Rodeo Drive Concours Revs up for Father’s Day

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1915 Detroit Electric, one of many alternative-fuel cars on dislplay
BEVERLY HILLS, CALIFORNIA (June 5, 2009) – The Rodeo Drive Committee, in conjunction with the City of Beverly Hills, presents the 2009 Rodeo Drive Concours d’Elegance, a unique collection of luxury cars. This annual Father’s Day event will be held on Sunday, June 21, 2009 from 10:00AM – 4:00PM. It is free and open to the public and will take place on the 300 and 400 blocks of North Rodeo Drive in Beverly Hills.

The Rodeo Drive Concours d’Elegance will feature more than 100 exotic cars on display in Beverly Hills, lining Rodeo Drive north of Wilshire Boulevard. This year, the Rodeo Drive Concours d’Elegance will highlight classic alternative energy vehicles including steam, electric and hybrid models.

“In addition to our traditional and classic collector cars featured at the Rodeo Drive Concours d’Elegance, this year we are also proud to showcase a unique selection of alternative energy vehicles, micro and electric cars, solar vehicles, amongst others,” said Bruce Meyer, co-chair of the Rodeo Drive Concours d’Elegance. “From the display of luxurious, cutting-edge automobiles to the world-renowned fashion boutiques, Rodeo Drive offers something for everyone to enjoy on Father’s Day.”

Highlights of the alternative energy vehicles at the 2009 Rodeo Drive Concours d’Elegance include:

1957 BMW ISETTA: The egg-shaped Isetta can be said to be the very best microcar of its time. The Isetta offers seating for two and uses power from a BMW motorcycle that was 298 cc in size, air cooled, four-stroke, single-cylinder, and produced a staggering 13 horsepower. This was enough to carry the 59.1 inch wheelbase vehicle to a top speed of 50 mph. Fuel mileage reaches nearly 45 miles per gallon.

1957 FIAT MULTIPLA: The Multipla is the first micro-van to be made by Fiat in Italy. The vehicle has incredible gas mileage and was used as one of the first taxis.

1953 FIAT TOPOLINO SPECIAL BODY TRUCK: The Fiat Topolino was produced from 1937 through 1955 with nearly 520,000 constructed. The name ‘Topolino’ was chosen in honor of Mickey Mouse – the name ‘Topolino’ means ‘little mouse.’ This very rare factory built 1953 500C model wears Mouse Green paint. The 500C is a post-war version and it is believed that only five of these body types were built — this being one of two left in the world.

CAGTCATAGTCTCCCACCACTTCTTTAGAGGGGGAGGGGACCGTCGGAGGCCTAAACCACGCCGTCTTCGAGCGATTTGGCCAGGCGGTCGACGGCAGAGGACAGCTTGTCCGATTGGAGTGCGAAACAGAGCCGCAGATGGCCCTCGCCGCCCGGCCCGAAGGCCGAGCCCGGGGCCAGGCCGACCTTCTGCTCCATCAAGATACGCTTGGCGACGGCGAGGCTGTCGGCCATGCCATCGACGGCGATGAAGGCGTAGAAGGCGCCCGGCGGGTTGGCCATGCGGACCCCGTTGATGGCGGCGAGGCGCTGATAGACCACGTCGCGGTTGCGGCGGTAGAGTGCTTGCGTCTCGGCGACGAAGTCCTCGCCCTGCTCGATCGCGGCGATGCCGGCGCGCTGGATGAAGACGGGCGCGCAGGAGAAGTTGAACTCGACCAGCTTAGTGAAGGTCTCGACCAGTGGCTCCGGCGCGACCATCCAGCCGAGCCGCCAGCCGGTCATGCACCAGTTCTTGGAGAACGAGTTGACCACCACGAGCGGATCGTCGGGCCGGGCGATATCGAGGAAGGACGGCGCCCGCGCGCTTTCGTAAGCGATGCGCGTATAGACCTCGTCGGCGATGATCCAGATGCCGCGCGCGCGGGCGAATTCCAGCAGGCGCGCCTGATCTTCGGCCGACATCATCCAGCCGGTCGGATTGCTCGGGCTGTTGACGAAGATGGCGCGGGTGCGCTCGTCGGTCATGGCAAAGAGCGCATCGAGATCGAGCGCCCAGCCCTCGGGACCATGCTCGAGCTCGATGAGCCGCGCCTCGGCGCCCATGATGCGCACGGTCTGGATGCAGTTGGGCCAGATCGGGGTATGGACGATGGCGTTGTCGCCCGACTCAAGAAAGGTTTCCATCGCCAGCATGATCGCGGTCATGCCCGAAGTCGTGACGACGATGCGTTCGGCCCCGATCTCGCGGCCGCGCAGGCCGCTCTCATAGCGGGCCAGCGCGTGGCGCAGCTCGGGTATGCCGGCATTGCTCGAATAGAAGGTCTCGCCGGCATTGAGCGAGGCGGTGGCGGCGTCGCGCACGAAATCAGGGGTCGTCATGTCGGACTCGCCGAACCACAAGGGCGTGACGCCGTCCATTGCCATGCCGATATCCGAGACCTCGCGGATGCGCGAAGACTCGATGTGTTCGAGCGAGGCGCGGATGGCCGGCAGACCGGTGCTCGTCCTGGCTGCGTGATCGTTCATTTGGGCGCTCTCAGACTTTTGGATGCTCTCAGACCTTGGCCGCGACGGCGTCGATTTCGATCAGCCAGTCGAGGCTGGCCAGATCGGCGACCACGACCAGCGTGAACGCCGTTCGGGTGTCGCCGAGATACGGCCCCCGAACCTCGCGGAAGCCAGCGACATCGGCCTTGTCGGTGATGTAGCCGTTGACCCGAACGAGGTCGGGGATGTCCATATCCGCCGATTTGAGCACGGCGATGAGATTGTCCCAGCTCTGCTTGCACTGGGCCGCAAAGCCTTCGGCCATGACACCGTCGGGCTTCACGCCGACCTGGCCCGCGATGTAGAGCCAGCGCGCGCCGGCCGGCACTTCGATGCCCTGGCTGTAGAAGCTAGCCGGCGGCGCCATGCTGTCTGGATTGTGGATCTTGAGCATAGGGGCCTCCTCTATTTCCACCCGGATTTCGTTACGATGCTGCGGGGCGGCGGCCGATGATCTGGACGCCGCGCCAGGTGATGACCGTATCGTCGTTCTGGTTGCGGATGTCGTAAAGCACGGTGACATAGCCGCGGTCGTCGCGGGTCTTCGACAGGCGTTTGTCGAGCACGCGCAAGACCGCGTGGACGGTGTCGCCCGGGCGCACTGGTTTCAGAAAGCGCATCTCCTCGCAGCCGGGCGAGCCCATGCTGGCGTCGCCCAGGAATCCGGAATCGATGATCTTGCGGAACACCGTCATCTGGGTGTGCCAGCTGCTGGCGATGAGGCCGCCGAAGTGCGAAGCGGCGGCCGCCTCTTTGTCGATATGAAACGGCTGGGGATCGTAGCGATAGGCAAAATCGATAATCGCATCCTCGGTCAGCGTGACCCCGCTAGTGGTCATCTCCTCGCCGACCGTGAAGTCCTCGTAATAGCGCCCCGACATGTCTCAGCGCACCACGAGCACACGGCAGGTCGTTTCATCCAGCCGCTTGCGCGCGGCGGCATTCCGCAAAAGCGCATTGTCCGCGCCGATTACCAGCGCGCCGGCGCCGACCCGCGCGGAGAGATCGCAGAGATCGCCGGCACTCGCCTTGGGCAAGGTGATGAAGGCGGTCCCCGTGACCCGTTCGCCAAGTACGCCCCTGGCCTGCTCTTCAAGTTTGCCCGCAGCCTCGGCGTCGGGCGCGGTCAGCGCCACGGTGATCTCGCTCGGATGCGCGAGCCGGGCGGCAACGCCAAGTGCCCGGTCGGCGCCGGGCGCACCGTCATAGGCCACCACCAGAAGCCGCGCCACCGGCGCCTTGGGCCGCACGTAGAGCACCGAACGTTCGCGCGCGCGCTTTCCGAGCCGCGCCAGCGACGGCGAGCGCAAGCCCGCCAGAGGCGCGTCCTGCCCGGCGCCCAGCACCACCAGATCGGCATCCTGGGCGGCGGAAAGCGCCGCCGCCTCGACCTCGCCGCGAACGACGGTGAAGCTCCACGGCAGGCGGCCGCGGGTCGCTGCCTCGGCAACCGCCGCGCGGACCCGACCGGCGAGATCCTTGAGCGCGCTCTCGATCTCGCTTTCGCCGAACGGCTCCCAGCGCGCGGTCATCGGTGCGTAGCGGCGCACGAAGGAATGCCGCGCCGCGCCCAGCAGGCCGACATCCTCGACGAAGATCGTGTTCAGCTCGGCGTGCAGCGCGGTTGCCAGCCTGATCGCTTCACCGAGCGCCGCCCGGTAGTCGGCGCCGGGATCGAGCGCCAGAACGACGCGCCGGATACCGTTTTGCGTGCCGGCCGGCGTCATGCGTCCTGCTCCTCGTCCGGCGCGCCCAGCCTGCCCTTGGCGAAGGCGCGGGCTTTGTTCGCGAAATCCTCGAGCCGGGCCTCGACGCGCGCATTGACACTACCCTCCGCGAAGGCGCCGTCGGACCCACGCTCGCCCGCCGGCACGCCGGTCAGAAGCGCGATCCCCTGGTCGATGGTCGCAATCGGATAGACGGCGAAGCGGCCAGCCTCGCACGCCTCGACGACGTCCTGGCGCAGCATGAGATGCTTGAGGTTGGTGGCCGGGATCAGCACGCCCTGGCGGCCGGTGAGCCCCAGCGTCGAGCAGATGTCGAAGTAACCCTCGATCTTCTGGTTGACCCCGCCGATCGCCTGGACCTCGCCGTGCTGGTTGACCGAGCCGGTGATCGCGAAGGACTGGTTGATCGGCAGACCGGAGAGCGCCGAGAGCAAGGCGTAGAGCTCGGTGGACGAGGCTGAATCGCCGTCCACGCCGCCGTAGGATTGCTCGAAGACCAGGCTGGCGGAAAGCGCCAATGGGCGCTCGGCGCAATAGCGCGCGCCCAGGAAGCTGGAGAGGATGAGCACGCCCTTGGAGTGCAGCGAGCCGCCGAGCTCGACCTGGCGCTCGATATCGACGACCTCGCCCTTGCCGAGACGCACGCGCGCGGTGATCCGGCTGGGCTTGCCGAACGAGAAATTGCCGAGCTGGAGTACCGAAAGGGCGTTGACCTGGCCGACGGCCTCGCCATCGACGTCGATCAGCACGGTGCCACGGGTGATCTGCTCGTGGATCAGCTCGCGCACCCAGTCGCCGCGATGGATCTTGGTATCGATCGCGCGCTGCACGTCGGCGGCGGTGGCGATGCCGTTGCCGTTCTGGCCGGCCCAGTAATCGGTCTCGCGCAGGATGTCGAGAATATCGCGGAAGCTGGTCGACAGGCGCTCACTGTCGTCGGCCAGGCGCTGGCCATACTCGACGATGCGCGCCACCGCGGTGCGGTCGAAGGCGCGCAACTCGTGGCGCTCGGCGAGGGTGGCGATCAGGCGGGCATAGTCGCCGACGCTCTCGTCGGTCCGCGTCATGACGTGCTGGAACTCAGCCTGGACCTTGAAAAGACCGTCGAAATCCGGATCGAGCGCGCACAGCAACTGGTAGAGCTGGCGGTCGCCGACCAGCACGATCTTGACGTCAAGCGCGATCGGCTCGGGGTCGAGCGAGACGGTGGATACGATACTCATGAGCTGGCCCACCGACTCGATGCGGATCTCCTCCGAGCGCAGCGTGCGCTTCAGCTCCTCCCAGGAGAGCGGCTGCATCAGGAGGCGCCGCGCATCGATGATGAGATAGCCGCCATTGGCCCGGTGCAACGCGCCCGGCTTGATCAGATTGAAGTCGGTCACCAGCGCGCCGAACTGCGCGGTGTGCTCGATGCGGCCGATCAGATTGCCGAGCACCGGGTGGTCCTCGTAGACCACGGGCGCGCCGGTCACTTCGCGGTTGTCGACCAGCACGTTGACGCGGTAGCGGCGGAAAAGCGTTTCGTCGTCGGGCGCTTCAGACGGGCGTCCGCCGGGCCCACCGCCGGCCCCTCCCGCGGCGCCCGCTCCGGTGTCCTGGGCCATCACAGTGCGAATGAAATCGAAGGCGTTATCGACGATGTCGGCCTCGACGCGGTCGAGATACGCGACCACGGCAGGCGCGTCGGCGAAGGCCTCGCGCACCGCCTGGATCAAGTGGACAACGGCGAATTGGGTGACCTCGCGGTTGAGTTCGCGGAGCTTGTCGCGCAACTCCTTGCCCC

KING MIDGET: The evolution of King Midget began in 1946 when Claud Dry and Dale Orcutt conceived King Midget as an inexpensive, affordable car that anyone could buy. King Midget featured it’s own uniquely designed automatic transmission when the majority of larger manufacturers began introducing automatic transmissions to the public. It offered incomparable fuel economy and was billed as both “World’s Number One Fun Car” and “World’s Most Exciting Small Car”.

SPARROW: The Sparrow is a single seat, electric full speed freeway capable commuter vehicle secured on three wheels. Its highly efficient design enables it to provide extremely cost effective transportation for as little as a penny per mile. Sparrow bodies consist of a monocoque chassis with a fiberglass top and bottom tub, secured together with industrial adhesive. The Sparrow is fully electric-powered unlike popular hybrids today.

2001 M-PULSE SOLAR-POWERED RACER: Built by engineering students at the University of Michigan, M-Pulse raced to victory in the 2001 American Solar Challenge (ASC), a 2,300-mile race from Chicago to Los Angeles. The ultra-light car made the trip in less than 57 hours at an average speed of 40 miles per hour. It used only the sun’s energy for power, which was generated by hundreds of wafer-like photovoltaic cells that cover the upward facing surfaces of the fiberglass body. This unique vehicle is part of the Petersen Automotive Museum.

1915 DETROIT ELECTRIC – BROUGHAM MODEL 61: Manufactured by the Anderson Electric Car Company, Detroit Electrics were purchased primarily by wealthy women who preferred a simple, but elegant car for short local trips. Of the two hand levers that control the car, the long lever was used to steer while the short lever regulated speed. Both could be folded out of the way when the car was not being driven to make entrances and exits easier. Without a conventional internal combustion motor, gearbox or chain drive, the Detroit was extremely quiet to operate. In production longer than any other electric car, the Detroit was built from 1906 to approximately 1939. This vehicle is part of the Petersen Automotive Museum Foundation.

More than 100 cars will be showcased along Rodeo Drive during the event. This year’s sponsors include the City of Beverly Hills, Gearys Beverly Hills, Brooks Brothers, Tag Heuer, David Orgell, IWC Schaffhausen, Ferrari Maserati of Beverly Hills, Luxe Hotel Rodeo Drive, Lladro Boutique and Ermenegildo Zegna. The event’s media partners are The Beverly Hills Courier and Beverly Hills Design & Life.

Visit Rodeo Drive for more.

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